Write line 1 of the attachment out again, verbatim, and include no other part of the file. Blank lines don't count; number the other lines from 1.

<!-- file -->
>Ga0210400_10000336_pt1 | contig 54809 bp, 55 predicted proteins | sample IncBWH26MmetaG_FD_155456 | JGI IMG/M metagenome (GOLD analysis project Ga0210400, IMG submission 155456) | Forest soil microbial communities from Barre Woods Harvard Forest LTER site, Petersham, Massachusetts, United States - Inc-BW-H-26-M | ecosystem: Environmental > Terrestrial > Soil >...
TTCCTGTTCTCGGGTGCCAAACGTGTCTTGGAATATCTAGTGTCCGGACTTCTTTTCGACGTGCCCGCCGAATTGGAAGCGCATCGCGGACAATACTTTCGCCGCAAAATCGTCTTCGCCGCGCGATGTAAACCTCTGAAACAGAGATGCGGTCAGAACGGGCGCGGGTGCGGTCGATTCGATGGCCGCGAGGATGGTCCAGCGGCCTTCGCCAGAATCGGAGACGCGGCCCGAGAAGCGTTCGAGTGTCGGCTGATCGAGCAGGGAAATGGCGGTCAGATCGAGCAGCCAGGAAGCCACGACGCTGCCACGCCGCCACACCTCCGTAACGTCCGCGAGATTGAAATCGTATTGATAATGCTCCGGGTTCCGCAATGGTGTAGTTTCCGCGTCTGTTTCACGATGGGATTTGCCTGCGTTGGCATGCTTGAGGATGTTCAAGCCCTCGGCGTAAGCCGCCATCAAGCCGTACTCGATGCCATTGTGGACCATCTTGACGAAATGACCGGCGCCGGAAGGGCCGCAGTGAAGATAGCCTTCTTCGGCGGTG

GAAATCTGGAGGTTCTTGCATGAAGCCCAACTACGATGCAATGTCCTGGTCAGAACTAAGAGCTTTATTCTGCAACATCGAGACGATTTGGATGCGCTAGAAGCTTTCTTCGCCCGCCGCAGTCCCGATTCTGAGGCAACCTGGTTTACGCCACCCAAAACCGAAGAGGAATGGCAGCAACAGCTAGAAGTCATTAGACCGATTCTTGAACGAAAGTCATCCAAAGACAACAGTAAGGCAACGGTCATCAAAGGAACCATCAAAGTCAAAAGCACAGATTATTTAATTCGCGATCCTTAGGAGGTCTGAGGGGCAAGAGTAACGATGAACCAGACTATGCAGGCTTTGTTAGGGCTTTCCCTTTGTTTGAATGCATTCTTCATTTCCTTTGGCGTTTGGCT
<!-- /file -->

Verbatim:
>Ga0210400_10000336_pt1 | contig 54809 bp, 55 predicted proteins | sample IncBWH26MmetaG_FD_155456 | JGI IMG/M metagenome (GOLD analysis project Ga0210400, IMG submission 155456) | Forest soil microbial communities from Barre Woods Harvard Forest LTER site, Petersham, Massachusetts, United States - Inc-BW-H-26-M | ecosystem: Environmental > Terrestrial > Soil >...